“I wanted to create a science fiction movie for adults,” Noto further explains, “I wanted to combine what I considered a serious dramatic story with the fantastic effects of science fiction – especially in terms of sex, romance and love. I wanted to portray sexual agony and ecstasy in a way I’d never seen before, and science fiction seemed like the arena.”
I wanted to create a science fiction movie for adults
Noto’s The Tourist takes place in Manhattan, circa 1980, during a sweltering summer. An executive, Grace Ripley, works at Seaman & Seamans, a successful building firm. She is strong-minded, very attractive, and 30-something. She is also an alien from another planet, one of thousands of exiled aliens living incognito on Earth, having adopted human form in order to assimilate into human society. But Grace is desperate to escape Earth and return to her home world. The alien prisoners view Earth as a cesspool, “one hell of an exile planet.”
The alien prisoners view Earth as a cesspool,
“one hell of an exile planet.”
On her home world Grace was a huge worm-like creature. “I come from a planet of information and erotica,” she explains to a human she has befriended, “I was a healer. I was sent away in an execution ship. It was supposed to explode, but it didn’t.”
In human form Grace is still able to demonstrate extraordinary otherworldly powers, most notably in the act of sexual foreplay and intercourse, which she can use to her advantage, but her active libido also places her at risk.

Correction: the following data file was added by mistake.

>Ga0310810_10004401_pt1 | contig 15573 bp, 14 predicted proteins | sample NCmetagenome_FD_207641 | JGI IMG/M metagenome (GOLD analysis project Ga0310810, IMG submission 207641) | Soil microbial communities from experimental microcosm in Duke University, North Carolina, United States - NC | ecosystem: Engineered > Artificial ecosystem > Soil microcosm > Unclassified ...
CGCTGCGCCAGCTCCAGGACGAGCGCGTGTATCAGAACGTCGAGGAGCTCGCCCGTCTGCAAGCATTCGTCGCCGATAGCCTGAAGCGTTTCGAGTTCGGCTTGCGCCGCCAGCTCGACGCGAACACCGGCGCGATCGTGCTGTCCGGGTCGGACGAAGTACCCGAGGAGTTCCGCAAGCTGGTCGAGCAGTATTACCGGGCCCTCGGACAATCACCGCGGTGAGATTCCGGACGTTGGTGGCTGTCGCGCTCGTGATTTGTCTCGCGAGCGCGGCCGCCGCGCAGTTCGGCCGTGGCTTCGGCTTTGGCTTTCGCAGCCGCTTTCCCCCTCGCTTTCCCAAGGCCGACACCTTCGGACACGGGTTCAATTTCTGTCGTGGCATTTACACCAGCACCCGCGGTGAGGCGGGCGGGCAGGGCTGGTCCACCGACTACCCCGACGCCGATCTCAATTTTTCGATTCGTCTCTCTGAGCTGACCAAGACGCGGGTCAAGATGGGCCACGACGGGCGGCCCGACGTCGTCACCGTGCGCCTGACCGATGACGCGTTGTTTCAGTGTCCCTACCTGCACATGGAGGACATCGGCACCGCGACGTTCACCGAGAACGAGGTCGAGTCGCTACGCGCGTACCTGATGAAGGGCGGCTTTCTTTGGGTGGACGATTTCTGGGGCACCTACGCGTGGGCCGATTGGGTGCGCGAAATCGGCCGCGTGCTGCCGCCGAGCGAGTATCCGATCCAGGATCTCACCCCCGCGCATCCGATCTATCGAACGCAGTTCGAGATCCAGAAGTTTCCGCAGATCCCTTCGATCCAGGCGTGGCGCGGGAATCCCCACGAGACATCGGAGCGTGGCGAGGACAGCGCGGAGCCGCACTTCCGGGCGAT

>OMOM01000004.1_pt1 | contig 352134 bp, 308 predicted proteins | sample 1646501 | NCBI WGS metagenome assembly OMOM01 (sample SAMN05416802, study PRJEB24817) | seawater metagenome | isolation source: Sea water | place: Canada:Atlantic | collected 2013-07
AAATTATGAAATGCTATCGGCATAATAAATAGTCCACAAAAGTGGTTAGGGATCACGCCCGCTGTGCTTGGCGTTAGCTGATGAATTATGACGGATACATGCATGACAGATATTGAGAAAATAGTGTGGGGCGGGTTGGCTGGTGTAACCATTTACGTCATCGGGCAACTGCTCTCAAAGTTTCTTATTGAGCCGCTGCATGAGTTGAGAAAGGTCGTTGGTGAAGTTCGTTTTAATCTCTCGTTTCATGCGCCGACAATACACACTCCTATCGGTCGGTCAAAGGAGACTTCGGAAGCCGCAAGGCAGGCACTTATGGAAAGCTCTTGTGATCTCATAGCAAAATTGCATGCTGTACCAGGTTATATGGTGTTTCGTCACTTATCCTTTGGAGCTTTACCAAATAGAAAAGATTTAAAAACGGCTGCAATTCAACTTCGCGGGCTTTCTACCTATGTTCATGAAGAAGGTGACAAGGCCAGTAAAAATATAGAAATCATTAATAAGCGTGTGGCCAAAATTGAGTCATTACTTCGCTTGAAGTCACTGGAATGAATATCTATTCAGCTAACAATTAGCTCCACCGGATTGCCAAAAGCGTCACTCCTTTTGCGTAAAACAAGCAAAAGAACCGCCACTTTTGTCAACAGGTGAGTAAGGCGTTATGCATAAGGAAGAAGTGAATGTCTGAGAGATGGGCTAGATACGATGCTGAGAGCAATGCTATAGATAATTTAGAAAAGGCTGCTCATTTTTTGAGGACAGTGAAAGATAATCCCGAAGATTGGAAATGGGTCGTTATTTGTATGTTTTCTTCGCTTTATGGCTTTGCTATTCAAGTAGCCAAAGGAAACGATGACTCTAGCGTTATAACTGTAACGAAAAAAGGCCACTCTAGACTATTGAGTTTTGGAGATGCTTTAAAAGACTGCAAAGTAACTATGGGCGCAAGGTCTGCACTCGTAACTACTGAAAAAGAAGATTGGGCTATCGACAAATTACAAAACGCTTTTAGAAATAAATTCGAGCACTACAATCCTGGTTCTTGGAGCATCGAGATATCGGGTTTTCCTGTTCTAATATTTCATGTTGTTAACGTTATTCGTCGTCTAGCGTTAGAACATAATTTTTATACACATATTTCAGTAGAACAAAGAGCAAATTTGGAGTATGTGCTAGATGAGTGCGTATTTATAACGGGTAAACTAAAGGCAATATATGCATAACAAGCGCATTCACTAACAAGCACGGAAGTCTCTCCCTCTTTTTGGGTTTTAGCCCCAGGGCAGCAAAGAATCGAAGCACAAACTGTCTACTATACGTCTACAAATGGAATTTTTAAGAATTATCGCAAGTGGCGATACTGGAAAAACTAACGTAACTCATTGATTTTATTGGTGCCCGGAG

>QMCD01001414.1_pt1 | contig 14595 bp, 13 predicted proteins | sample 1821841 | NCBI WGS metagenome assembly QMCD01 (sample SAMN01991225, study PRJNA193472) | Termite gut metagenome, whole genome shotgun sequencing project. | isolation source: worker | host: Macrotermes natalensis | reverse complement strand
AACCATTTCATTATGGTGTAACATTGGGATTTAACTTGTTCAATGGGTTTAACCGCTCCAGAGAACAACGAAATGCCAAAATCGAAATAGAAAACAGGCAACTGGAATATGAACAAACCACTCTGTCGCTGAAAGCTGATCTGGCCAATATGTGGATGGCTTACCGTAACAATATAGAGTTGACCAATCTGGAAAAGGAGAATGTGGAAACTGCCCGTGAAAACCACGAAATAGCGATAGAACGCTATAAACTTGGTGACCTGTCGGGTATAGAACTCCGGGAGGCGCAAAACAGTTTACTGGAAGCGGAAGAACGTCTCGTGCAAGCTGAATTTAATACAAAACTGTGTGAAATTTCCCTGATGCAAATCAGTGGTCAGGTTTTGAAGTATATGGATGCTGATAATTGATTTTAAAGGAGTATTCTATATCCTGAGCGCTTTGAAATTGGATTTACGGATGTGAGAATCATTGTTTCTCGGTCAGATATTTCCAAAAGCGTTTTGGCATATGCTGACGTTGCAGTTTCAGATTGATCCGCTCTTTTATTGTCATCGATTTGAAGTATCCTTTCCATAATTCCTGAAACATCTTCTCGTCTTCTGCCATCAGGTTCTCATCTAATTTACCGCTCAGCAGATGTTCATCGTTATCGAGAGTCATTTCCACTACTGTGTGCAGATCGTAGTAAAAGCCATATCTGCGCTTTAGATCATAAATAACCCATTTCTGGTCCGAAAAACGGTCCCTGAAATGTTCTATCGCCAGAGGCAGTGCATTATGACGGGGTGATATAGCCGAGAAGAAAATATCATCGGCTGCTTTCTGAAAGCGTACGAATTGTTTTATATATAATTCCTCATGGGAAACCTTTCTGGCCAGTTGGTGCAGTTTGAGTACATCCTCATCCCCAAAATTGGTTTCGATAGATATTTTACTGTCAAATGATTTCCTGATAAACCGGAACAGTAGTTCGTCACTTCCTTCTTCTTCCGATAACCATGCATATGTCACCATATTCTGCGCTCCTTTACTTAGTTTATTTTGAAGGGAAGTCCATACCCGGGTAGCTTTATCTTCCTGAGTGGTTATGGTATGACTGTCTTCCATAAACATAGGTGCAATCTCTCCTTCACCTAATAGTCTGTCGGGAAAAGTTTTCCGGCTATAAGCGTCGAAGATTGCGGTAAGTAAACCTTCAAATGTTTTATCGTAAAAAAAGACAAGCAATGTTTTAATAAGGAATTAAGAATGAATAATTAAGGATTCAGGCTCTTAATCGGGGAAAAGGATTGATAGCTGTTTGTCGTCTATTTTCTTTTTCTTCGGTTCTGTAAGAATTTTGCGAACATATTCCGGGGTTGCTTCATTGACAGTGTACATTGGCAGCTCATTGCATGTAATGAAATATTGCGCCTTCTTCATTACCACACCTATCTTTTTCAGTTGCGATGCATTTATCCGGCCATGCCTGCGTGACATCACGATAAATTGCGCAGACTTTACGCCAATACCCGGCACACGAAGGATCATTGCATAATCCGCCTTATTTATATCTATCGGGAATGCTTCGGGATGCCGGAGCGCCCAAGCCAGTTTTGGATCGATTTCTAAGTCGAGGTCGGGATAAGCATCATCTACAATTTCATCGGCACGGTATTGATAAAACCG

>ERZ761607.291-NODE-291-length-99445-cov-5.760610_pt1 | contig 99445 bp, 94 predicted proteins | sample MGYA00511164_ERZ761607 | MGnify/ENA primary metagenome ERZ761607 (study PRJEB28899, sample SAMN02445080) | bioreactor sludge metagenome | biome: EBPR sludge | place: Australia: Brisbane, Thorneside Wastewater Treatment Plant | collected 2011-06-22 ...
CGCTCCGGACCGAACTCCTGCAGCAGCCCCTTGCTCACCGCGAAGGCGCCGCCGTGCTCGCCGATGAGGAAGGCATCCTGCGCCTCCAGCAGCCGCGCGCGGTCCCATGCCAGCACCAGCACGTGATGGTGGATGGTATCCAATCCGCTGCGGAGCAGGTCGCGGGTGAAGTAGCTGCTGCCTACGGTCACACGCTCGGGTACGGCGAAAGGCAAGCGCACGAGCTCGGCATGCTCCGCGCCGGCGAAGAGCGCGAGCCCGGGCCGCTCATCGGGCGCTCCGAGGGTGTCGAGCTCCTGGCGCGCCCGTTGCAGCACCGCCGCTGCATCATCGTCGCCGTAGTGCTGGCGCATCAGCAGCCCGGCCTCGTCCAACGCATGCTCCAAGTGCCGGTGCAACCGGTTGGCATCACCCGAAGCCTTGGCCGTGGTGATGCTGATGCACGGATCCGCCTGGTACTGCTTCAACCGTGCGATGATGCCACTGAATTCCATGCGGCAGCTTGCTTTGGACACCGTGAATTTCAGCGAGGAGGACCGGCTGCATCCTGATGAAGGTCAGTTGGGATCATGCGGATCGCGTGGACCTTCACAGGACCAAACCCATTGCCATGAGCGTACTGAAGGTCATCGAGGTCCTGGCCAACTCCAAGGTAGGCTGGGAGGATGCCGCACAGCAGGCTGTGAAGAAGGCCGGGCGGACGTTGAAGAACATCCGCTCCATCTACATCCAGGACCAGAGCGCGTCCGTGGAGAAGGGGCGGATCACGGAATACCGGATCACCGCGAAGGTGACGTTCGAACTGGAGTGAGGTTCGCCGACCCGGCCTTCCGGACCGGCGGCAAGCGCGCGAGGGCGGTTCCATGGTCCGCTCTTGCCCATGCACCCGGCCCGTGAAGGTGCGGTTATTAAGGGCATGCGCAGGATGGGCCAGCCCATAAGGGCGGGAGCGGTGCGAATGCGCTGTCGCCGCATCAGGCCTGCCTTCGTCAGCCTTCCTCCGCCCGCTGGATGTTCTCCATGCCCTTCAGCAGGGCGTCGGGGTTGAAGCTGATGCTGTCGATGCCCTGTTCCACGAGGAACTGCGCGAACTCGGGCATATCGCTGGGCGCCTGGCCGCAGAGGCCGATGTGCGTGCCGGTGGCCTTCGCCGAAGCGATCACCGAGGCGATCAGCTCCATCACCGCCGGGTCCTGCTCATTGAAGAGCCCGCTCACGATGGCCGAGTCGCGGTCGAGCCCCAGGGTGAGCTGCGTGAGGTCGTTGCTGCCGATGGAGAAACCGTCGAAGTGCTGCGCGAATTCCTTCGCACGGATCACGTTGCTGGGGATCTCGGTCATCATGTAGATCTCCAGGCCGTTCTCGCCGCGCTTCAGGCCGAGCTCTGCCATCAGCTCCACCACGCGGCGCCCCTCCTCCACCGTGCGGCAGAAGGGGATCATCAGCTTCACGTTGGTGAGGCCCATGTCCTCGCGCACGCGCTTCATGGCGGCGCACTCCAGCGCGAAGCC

On Earth in human form she is weakened by tactile sensuality and so avoids touching people or being touched. When she is aroused a perilous cocoon-like process begins to envelope her body.
When she is aroused
a perilous cocoon-like process
begins to envelope her body.
Grace lives in a perpetual state of curiosity and frustration. She is on a mission, determined to find a man called John Taiga, whom she believes may have constructed a spacecraft that can successfully leave Earth and travel across the cosmos. But she must find him first. Much of The Tourist’s narrative has Grace pursuing information she has gleaned from human and fellow alien.
She descends into the New York underground beneath an establishment that calls itself The Manhattan Grief Clinic, but in reality is a front for a kind of concentration camp hideaway full of cubicles known as The Corridor, housing “the unwanted of several galaxies.”
a kind of concentration camp hideaway
full of cubicles known as The Corridor,
housing “the unwanted of several galaxies.
Grace eventually makes contact with John Taiga, but not without collateral damage to human and alien alike. It turns out John Taiga is the extra-terrestrial adversary Grace battled with in a prologue scene set on Grace and John’s home planet. They are different species, each other’s nemesis it seems; needing to feed off each other to survive, but at the other’s peril.
John reveals to Grace his flying saucer, but he’s not giving her a passport so easily. The hustle and bustle survival amidst the sleazy grime of New York City leads to an intense final struggle – in primordial form – between Taiga and Ripley at an abandoned gas station under a turnpike in New Jersey.
Director Gibson described Noto’s original screenplay as a rather gloomy, existentialist film noir with a resonant, but depressing view of the human condition. However it’s art-house aesthetic appealed to him, and he saw a challenge to make a movie that would work for a wider audience.
Universal wanted a big budget movie, whereas Gibson saw it essentially as a lo-fi production. However it quickly became apparent that The Tourist as either a high concept mainstream science fiction adventure or a darkly comic adult fantasy thriller was as likely as hell freezing over.